David “Skippy” Browning (USA)
Honor Diver (1975)
FOR THE RECORD: OLYMPIC GAMES: 1952 gold (springboard); AAU NATIONAL SPRINGBOARD CHAMPIONSHIPS: 8; NCAA NATIONAL SPRINGBOARD CHAMPIONSHIPS: 2.
It always seems a greater shock when a young world champion athlete dies at the height of his super-active career. Such was the case of Lt. David Browning, 1952 Olympic Champion Springboard Diver. The 24-year-old Browning crashed with his Navy jet into the Kansas plain. It was just weeks before he was to be reassigned to Los Angeles where he would have begun training for the Melbourne Olympics favored to become the first man ever to win Olympic Springboard diving crowns at two Olympic Games.
Skippy “No Splash” Browning created few ripples and a lot of points when he dove. The only time he made “real waves” was when he shinnied up the pole to swipe an Olympic Flag in Helsinki. American coaches matt Mann and Mike Peppe had to get their Olympic Gold Medal Diver out of jail.
The foreign press at Helsinki called Browning’s “absolute control in mid-air something we have never seen before.” Skippy’s dominance, even of the Ohio State divers, is demonstrated by his eight AAU and two NCAA National Springboard Championships. At the 1952 U.S. Olympic Trials in New York, Skippy won by 100 points.
Browning finished second to Ohio State’s Bruce Harlan by.06 points in his first NCAA Championships as a sophomore. Harlan, A Hall of Famer and the 1948 Olympic Champion, was, like Skippy, killed in an accident. They are usually touted 1-2 or 2-1 on most modern coaches all-time springboard diver ratings. What swayed many judges to rate “no splash” Browning #1 on their all-time world diving lists was the blonde Texan’s “phenomenal ability to knife into the water without a splash”, according to Coach Hank Chapman. Some believed Skippy had peripheral vision so phenomenal that diving against him was “no contest”. Browning put 2 dives in the books in the pre-Duraflex stiff board era: 2 1/2 twisting back 1 1/2 from the 3m. board and the forward 2 1/2 somersault pike off the 1 m. board.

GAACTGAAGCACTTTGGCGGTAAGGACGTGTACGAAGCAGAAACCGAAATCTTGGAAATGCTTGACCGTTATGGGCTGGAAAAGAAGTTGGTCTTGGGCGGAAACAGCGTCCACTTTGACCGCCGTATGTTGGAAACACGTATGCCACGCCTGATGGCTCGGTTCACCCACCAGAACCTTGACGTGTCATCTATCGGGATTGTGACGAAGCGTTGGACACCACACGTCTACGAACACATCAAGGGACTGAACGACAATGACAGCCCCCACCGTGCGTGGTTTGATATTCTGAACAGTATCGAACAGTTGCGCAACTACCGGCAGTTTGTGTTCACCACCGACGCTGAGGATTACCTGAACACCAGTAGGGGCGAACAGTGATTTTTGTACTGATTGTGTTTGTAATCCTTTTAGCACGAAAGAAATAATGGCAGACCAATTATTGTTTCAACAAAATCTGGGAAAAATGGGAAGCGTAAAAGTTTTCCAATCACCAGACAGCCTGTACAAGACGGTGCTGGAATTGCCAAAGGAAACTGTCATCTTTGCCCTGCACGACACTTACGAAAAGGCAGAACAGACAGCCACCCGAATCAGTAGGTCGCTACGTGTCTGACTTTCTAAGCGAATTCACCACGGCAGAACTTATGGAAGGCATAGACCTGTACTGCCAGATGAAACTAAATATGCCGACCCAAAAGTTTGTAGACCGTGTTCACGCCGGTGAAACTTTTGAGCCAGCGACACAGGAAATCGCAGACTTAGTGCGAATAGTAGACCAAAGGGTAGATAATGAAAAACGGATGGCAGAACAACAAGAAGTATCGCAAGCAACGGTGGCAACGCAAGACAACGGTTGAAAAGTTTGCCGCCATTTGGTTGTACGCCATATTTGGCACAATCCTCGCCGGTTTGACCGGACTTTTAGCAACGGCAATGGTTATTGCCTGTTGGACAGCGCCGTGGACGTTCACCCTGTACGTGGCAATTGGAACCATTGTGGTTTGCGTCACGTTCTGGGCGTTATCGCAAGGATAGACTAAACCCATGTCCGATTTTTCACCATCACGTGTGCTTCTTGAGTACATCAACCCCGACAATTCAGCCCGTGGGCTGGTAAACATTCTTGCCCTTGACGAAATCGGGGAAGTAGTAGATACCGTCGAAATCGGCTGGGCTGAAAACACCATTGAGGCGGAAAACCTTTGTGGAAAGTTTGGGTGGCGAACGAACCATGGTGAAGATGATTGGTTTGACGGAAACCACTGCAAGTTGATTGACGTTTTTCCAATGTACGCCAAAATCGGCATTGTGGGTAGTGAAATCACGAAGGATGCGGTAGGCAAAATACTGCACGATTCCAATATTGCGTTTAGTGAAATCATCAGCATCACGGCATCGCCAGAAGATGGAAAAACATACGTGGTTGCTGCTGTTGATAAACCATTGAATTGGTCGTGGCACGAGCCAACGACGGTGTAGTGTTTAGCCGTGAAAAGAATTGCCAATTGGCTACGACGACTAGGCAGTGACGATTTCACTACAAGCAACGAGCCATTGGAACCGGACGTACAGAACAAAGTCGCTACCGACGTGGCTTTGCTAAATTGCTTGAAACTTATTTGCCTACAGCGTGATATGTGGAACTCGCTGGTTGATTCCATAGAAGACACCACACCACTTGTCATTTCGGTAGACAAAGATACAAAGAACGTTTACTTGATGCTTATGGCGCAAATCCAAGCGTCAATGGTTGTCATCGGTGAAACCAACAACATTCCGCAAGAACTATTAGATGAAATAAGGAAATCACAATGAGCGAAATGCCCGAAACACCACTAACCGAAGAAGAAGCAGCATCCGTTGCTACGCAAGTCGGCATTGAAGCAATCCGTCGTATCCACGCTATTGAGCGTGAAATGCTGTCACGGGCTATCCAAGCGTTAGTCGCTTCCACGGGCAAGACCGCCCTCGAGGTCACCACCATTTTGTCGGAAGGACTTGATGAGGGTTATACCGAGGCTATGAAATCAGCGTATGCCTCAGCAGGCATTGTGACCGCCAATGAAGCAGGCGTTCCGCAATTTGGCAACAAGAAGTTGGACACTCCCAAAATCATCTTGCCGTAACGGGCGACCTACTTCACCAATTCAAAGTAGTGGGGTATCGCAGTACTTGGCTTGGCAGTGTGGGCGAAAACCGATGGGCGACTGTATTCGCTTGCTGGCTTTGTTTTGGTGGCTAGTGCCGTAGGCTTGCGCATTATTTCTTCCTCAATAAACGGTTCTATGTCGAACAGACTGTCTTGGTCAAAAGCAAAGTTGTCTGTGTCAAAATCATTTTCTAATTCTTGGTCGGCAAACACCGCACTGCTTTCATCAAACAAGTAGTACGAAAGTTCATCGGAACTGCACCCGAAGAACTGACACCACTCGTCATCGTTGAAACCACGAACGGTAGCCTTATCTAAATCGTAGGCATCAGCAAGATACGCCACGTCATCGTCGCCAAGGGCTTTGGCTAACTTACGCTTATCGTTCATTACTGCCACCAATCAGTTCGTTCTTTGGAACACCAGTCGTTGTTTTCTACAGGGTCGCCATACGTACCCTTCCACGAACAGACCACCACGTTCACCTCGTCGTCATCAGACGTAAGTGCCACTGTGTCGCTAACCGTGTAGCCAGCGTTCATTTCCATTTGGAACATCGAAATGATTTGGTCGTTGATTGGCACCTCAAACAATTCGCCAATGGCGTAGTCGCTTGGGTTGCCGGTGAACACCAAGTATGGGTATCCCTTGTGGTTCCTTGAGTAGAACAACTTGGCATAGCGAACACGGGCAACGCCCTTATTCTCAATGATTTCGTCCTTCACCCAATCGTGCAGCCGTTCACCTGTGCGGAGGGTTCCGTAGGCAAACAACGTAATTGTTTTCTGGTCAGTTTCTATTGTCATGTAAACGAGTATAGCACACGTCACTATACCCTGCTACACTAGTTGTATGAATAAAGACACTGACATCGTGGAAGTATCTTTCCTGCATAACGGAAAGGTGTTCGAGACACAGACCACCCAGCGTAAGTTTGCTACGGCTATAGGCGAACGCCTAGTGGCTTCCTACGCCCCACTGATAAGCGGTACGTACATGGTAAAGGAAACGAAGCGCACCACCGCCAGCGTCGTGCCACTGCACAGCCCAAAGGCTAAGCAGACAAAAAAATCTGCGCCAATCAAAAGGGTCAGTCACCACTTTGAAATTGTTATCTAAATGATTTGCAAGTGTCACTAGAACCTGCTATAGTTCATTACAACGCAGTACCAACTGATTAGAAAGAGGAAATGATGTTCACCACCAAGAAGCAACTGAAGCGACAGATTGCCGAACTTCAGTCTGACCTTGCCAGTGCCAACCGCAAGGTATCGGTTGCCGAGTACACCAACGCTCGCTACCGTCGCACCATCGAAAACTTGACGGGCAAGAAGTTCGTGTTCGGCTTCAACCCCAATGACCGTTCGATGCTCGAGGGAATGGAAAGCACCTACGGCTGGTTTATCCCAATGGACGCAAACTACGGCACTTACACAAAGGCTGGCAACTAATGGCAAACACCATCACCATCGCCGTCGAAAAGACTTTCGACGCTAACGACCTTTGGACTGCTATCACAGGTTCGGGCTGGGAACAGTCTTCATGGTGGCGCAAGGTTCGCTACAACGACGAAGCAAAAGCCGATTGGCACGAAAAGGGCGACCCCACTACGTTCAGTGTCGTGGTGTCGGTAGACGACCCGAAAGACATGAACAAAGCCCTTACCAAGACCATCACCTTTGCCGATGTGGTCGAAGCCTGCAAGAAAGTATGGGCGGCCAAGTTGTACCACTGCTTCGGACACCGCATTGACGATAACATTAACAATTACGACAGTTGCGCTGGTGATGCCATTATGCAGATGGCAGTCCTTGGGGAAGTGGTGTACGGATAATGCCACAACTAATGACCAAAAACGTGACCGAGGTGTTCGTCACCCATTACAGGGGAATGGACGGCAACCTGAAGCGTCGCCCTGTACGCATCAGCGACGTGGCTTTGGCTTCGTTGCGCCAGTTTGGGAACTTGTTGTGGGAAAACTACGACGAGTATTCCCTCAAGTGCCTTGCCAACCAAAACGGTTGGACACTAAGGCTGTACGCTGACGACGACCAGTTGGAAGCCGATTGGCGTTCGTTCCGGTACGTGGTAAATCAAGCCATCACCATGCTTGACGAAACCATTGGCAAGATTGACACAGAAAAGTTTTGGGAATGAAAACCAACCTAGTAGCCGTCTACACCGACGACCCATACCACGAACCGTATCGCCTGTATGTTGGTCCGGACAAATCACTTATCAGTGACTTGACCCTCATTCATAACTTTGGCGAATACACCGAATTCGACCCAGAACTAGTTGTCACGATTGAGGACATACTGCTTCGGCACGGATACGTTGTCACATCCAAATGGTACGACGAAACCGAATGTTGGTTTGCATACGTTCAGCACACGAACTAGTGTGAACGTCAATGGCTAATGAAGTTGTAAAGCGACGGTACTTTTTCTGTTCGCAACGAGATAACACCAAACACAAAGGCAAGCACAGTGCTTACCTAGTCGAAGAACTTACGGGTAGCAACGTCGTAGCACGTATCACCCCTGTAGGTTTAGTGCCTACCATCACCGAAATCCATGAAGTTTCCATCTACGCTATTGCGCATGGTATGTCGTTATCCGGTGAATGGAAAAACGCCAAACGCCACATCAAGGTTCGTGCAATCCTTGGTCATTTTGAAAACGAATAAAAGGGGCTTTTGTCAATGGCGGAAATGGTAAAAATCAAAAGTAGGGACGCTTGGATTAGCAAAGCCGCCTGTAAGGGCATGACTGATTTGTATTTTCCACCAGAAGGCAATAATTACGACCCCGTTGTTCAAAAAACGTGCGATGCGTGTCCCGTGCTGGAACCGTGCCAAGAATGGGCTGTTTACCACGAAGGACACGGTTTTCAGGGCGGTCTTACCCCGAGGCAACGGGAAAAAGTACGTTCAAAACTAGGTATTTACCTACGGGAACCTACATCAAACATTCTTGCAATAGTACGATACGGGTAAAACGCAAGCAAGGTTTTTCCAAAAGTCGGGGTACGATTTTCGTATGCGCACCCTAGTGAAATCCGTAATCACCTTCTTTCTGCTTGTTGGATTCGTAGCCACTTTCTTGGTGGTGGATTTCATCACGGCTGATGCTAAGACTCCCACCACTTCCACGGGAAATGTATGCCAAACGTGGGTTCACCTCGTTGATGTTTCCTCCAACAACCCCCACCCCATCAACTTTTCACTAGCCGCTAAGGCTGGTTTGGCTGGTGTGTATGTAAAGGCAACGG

As with so many top athletes, David “Skippy” Browning had a great many coaches who helped him, perhaps more so because he was the “great hope” to beat the Ohio State diving dynasty. Over a long period of time from the late 1930s through the late 1950s he was the only diver who ever did. His first most frequent coach was his father Dave, Sr., a former AAU National Junior Champion who began coaching his son at age four. As a young boy Skippy dove at camp for Matt Mann. Later he dove for Clarence Pinkston at the Detroit Athletic Club, for Wally Hoffrechter at the Dallas Athletic Club, for Tex Robertson and Hank Chapman at the University of Texas and for Yale’s Phil Moriarty in St. Louis the summer before Skippy went off to the 1952 Olympics with Mike Peppe. These diving coaches all had one thing in common, they coached the world’s top diver.
Browning put it all together. He did everything well in diving as in his short and popular life. Skippy Browning wore greatness with modesty and class.